"If ongoing studies confirm that remacemide used in conjunction with (levodopa) improves patients' symptoms, it may be the first of a new class of Parkinson's therapies," said Dr. Steven Schwid, a member of the study group from the University of Rochester, New York, in a news release. "Based on its favorable safety profile and several animal studies, further studies of remacemide are warranted as symptomatic therapy in levodopa-treated patients and as a neuroprotective agent," Parkinson Study Group concludes.
Zesiewicz et al; Mov Disord :3000i 15:305-308: Open-label test of sildenafil citrate (Viagra) in 10 male PD patients showed significant improvement of sexual function.
Eskander E et al; J Neurosurg 2000;92:375-383
Two-year followup of 75 successive recipients of unilateral pallidotomy, guided by MRI and macrostimulation but not microelectrode recording, showed the protocol to be safe and effective treatment for advanced-stage PD.
Bei~ni B et~J Neurosurg 2000;92:615-625
They report 12 advanced-PD patients who received bilateral subthalamic neucleus stimulation implants guided by stereotactic MRI, macrostimulatian, and electrophysiological guidance [microelectrode recording]. At 6-month followup, all showed varied but generally good results.
In-H,ome Pesticide Exposure Increases Parkinsonis Risk
SAN DIEGO, CA Pesticide use and exposure in the home and garden increase the risk of developing Parkinson' s disease, according to a study of almost 500 people newly diagnosed with the disease. Researchers announced their findings at a presentation at the American Academy of Neurology's 52nd annual meeting in San Diego, CA, April 29 - May 6, 2000.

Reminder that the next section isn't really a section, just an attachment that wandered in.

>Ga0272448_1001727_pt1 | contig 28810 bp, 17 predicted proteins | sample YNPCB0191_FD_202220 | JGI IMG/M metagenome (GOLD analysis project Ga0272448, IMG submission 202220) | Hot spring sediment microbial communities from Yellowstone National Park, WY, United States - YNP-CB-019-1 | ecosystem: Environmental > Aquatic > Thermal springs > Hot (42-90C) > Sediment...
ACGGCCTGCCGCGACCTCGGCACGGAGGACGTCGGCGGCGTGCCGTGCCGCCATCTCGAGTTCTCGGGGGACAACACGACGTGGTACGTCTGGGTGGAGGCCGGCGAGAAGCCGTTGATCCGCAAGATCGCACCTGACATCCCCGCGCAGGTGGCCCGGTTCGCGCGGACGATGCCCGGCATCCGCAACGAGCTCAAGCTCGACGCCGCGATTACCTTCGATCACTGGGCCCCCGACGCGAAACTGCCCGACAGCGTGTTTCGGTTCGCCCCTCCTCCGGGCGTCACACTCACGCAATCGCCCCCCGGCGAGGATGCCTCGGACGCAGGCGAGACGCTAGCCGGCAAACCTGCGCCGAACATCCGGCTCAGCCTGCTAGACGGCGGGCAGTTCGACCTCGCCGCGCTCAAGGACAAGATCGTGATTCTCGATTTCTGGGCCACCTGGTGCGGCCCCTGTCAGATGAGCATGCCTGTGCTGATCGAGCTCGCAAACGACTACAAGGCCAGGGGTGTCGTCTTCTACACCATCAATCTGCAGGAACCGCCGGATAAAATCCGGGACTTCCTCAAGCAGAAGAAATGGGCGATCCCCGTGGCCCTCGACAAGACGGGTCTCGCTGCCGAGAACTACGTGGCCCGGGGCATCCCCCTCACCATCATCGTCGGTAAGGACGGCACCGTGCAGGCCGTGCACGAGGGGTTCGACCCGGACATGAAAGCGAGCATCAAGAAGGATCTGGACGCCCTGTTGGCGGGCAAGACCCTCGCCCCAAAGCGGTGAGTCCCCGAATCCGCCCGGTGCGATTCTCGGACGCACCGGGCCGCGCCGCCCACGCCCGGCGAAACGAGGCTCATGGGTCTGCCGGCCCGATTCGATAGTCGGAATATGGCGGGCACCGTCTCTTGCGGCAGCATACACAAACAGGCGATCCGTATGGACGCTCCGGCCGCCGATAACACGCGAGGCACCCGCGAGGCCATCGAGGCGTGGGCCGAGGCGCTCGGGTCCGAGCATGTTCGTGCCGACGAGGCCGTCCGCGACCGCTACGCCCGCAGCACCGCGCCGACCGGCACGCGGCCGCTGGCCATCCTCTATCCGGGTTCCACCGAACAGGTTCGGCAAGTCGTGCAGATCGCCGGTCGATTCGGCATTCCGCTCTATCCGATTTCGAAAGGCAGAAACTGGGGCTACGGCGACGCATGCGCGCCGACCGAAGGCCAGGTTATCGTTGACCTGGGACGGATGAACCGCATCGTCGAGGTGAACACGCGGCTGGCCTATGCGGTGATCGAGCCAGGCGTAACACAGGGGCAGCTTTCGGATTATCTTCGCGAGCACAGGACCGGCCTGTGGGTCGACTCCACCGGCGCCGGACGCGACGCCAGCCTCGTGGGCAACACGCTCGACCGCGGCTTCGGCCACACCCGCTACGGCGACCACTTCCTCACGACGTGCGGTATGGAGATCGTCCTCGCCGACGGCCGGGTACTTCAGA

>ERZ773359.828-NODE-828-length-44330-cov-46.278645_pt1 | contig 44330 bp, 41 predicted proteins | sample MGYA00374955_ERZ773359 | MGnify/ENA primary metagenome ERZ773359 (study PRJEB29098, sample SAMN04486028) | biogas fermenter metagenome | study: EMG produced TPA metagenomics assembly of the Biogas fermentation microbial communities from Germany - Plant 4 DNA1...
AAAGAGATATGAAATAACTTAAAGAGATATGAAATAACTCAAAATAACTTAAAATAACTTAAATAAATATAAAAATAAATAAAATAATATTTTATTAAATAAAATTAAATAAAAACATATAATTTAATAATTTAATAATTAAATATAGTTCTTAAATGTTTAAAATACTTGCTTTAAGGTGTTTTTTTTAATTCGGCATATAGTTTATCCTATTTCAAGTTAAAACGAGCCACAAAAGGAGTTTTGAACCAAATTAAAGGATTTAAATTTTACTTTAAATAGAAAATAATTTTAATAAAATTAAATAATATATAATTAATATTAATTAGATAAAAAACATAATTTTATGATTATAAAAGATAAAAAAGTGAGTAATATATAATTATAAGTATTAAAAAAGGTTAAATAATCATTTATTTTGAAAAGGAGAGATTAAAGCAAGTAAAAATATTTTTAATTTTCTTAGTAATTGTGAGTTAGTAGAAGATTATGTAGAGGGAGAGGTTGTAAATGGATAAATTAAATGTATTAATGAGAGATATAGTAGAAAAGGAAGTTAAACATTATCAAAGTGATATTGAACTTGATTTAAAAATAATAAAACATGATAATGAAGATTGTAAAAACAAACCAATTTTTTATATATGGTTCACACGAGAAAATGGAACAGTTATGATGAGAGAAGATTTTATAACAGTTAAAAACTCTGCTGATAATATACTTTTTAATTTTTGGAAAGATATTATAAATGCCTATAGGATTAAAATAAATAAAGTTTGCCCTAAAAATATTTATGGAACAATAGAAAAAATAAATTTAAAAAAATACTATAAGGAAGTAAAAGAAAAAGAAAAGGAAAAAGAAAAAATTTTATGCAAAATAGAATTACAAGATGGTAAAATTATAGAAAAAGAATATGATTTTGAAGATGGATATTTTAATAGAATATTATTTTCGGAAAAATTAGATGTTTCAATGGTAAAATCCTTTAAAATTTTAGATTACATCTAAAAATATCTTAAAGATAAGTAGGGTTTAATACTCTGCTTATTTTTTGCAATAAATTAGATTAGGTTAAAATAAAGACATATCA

"This study is the largest yet of newly diagnosed individuals with Parkinson's disease and it is the first study to show a signiffcant association between home pesticide use and the risk of developing Parkinson's disease." said study lead author Lorene Nelson, PhD, a neuroepidemiologist at Stanford University School of Medicine. The preliminary results from this study mirror what is already known about the increased risk of Parkinson's disease associated with occupational exposure to pesticides.
Histories were compiled of 496 people who had been diagnosed with Parkinson's disease about past use of pesticides. The Parkinson's patients' lifetime histories were then compared to 541 people without the disease. Researchers found that people who had been exposed to pesticides were approximately two times more likely to develop Parkinson's disease than people not exposed to pesticides.
Academy of Neurology Web site: http:/www.aan.com. For online neurological health and wellness information, visit NeuroVista at http:/www.aan com./neurovista.
AAN: Viagra (sildenafil) may reduce levodopa-induced dyskinesia in Parkinson's patients
SAN DIEGO, CA -- May 3, 2000 --Sildenafil (Viagra) may provide a nove1 treatment for motor complications in late-stage Parkinson's disease, according to a study presented at the 52nd Annual Meeting of the American Academy of Neurology held here May 2, 2000. While levodopa is the most effective medication for Parkinson's disease, its long-term use leads to dyskinesias, or abnormal uncontrolled movements, in more than 50 percent of patients within five years.
MD, a neurologist at Loma Linda Medical School, has begun to gather evidence
that sildenafil may be an effective treatment for dyskinesia. Dr.
Swape treated eight PD patients, five men and three women, with open-label
sildenafil for moderate-to-severe peak-dose dyskinesias. Each patient received
25 mg of sildenafil on two consecutive days in addition to their previously
optimized anti-parkinsonian medications (including amantadine, an antiviral
drug with some antidyskinetic effects). Five of eight patients reported
improvement, with three reporting complete resolution. One of three non-responders
went on to try 50 mg, with noted improvement at the higher dose. All responding
patients reported benefit for the entire day, with